Then, I saw button notifications on my LinkedIn page. After quickly browsing through my notifications, I thought of giving a cursory glance to the home page. On my homepage was an article by a fairly popular young VC. Popularity judged by number of likes, shares and comments off course.

I browsed through the VC’s article about his learnings from chatting up with a startup founder. These founders are the most learned these days espousing pearls of wisdom as they speak. In the article, the founder had shared that how being a founder is uncomfortable because one has to try new ideas each and every day.

Then, I got curious about the founder. So, I clicked on the VC’s podcast link which was at the bottom of his article. I did not listen to the podcast but read the summary. I learned that the founder was a young lady and her name was Payal Sharma. My curiosity still not satisfied, I searched for Payal Sharma on Google. The search took me to her LinkedIn profile. I found on her profile that prior to founding her startup, she had worked in another small company. Now, this company was founded by my ex-colleague Ankur. I had worked with Ankur around 10 years ago. As the surnames of both my ex-colleague and the female founder was same, I had a hunch that they were related to one another.

I further searched for both of them on Google. In one of the article, I found that they were husband and wife. I further read that they were settled in Mumbai and had a kid. Then, I did some further Googling on my ex-colleague to find out that he had turned serial entrepreneur and manages some 3-4 startups.

I remembered the time when we worked together. I wondered how he had managed to achieve so much professionally.

Finally, my thoughts came down to how I had not been able to achieve anything in life and had wasted all those youthful years.

This was another of the usual series of thoughts that I have been having lately. From Ruskin Bond’s calming stories to another bout of self-pity in 20 minutes.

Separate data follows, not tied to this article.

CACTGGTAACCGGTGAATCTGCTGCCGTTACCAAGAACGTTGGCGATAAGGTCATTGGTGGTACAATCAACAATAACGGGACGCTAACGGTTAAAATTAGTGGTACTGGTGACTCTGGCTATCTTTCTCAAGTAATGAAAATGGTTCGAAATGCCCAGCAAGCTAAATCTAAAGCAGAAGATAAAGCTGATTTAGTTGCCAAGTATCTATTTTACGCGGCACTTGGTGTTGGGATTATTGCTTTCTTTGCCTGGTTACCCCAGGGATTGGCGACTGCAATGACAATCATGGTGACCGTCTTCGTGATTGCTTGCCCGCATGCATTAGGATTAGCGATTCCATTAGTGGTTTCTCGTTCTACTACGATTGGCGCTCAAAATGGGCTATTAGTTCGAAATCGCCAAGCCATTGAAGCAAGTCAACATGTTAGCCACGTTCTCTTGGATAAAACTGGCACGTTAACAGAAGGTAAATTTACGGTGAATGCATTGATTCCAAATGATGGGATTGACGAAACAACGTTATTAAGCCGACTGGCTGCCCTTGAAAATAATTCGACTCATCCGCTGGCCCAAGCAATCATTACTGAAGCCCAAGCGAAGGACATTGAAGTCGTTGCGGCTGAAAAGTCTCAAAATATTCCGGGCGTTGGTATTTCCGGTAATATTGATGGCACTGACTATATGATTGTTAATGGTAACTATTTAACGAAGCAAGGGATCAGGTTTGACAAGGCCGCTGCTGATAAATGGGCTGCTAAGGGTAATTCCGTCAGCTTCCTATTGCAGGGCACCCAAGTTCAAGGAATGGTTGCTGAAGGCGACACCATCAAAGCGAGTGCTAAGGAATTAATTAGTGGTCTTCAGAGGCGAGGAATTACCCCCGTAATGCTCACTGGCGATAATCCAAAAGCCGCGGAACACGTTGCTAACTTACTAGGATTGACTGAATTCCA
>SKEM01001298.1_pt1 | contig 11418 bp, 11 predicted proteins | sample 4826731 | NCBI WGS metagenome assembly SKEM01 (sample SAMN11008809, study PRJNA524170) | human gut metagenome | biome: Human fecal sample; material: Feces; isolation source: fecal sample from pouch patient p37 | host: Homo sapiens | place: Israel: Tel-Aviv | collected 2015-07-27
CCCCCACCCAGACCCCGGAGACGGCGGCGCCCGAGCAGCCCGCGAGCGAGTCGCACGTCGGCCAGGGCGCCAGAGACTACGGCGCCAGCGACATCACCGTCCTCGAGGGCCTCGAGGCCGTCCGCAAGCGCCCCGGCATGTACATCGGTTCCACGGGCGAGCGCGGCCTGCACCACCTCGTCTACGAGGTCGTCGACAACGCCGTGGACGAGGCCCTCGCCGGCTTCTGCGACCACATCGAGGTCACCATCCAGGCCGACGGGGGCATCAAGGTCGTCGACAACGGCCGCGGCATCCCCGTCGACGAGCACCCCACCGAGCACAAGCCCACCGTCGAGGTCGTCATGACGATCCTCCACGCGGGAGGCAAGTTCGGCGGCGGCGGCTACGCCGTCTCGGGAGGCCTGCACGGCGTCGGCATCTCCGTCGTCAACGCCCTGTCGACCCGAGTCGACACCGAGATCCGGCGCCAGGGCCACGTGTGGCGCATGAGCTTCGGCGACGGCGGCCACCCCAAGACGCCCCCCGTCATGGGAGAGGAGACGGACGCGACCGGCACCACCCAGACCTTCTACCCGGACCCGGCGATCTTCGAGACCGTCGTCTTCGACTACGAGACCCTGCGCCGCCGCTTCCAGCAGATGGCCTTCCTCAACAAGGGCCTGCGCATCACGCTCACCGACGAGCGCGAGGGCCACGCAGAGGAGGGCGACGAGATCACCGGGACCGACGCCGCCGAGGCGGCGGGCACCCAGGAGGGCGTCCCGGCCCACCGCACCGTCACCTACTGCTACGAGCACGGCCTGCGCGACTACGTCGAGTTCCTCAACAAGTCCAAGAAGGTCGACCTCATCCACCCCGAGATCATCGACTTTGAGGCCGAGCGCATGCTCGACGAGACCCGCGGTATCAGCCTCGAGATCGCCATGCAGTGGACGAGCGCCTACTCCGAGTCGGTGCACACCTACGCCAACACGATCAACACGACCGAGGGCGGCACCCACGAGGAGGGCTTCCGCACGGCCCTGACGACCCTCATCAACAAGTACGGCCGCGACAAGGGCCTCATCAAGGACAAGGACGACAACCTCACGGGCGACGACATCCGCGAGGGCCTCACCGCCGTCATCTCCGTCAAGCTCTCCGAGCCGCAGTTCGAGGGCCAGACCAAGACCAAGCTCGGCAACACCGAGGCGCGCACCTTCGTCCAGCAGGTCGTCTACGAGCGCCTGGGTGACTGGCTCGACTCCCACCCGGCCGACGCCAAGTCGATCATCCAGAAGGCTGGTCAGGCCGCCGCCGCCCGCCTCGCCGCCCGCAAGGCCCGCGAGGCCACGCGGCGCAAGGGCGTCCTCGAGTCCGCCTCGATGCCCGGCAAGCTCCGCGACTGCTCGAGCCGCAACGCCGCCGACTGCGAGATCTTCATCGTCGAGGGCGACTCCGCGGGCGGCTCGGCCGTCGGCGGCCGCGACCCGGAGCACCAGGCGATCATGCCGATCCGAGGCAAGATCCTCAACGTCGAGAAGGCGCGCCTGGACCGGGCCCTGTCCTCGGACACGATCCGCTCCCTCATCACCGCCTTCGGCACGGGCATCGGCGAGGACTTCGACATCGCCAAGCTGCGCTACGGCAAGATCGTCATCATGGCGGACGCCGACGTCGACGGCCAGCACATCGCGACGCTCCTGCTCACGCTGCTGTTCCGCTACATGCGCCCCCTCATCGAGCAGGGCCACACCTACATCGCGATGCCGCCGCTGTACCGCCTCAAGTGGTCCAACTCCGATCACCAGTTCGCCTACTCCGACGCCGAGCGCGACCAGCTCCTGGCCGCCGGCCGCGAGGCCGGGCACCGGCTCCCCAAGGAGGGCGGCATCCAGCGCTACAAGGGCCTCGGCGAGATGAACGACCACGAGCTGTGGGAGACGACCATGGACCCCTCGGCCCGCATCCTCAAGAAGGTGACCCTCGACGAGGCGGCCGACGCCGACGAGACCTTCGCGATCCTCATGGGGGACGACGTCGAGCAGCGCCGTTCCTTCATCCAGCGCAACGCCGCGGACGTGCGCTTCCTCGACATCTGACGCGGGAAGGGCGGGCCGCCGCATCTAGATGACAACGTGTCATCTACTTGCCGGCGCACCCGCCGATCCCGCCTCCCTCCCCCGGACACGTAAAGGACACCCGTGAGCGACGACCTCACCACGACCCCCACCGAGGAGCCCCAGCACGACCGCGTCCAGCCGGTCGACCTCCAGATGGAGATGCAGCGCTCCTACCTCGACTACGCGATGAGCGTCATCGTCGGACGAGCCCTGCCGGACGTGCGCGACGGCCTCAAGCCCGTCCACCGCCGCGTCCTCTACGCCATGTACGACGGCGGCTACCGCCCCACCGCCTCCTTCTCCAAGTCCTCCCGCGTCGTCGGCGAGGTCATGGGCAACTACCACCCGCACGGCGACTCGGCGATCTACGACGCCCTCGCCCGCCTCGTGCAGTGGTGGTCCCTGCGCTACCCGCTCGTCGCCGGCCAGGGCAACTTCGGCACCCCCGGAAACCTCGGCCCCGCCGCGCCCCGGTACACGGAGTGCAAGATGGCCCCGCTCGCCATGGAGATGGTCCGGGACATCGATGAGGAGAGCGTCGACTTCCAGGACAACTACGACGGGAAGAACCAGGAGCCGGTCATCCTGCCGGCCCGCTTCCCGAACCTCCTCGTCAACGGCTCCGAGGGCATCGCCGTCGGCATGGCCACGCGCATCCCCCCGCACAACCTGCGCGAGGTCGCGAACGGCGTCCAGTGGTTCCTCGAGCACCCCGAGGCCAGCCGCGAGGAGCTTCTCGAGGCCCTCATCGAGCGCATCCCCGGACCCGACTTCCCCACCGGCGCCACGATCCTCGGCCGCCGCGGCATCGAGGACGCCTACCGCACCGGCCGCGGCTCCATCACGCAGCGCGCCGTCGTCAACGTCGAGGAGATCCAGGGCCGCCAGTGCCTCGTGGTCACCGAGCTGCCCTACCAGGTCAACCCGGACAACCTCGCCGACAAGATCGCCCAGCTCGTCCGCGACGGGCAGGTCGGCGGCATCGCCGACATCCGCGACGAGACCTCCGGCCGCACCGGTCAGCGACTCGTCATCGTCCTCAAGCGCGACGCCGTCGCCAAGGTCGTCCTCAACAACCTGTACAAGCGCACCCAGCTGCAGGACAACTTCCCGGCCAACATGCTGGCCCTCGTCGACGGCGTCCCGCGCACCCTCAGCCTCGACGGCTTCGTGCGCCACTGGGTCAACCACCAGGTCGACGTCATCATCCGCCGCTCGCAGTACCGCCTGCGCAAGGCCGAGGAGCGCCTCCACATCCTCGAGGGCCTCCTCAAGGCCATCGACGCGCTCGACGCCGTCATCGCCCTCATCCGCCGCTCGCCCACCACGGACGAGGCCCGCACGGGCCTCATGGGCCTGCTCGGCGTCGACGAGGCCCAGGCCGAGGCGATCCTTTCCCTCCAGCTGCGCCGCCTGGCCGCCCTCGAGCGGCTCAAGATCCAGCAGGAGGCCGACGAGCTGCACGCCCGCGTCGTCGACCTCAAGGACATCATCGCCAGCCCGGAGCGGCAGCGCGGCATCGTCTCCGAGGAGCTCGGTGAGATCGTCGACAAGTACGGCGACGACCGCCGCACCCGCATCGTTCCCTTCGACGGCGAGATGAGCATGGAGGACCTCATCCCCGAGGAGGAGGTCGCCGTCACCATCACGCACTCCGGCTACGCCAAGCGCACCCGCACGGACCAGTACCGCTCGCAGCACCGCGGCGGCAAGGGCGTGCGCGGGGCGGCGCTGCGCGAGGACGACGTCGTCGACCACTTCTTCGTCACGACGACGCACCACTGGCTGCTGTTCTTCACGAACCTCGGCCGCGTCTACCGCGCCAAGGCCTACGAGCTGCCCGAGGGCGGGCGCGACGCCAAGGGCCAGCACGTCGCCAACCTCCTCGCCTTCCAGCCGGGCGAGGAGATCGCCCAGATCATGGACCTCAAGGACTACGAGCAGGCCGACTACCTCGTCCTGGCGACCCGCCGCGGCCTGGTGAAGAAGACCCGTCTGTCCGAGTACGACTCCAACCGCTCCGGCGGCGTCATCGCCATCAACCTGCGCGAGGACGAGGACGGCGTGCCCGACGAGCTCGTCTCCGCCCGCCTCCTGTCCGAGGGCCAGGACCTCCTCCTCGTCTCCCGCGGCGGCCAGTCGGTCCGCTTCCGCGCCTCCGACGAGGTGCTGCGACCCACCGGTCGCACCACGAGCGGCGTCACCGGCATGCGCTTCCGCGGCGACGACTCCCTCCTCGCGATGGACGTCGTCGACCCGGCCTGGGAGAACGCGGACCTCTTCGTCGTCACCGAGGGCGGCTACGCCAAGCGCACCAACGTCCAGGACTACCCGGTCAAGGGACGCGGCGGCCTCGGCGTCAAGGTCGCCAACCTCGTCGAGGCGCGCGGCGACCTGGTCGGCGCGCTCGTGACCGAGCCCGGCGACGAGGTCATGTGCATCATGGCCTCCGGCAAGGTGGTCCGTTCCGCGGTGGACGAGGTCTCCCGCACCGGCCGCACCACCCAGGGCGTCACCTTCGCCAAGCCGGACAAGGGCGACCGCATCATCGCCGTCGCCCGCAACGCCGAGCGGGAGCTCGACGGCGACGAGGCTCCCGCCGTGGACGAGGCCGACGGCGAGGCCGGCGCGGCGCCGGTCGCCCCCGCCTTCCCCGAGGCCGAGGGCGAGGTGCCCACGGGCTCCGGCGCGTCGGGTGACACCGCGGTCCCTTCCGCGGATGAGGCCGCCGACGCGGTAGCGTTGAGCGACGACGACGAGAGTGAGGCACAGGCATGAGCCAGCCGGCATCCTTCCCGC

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Audible’s assault on leisure time


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“My writing time needs to surround itself with empty stretches,” the poet Maxine Kumin once wrote in an essay about how caring for her horses made her work possible, providing “the mindless suspension of doing simple, repetitive tasks—mucking out, refilling water buckets, raking sawdust—that allows those free-associative leaps out of which a poem may occasionally come.” The “empty stretches” are enforced by busyness but uncompressed by the pursuit of efficiency; farm work has “no beginning and no apparent end,” and within it the poet’s “contentment in isolation” can expand. I don’t have a barn full of horses, but I’m attempting to take more dog-walks in silence. Instead of doing chores, I’ve been listening to audiobooks while lying in bed—which takes far longer than silent reading, especially when my thoughts wander and I have to rewind. Right now, that torpor is what I like most. I think it’s good for me to waste some time.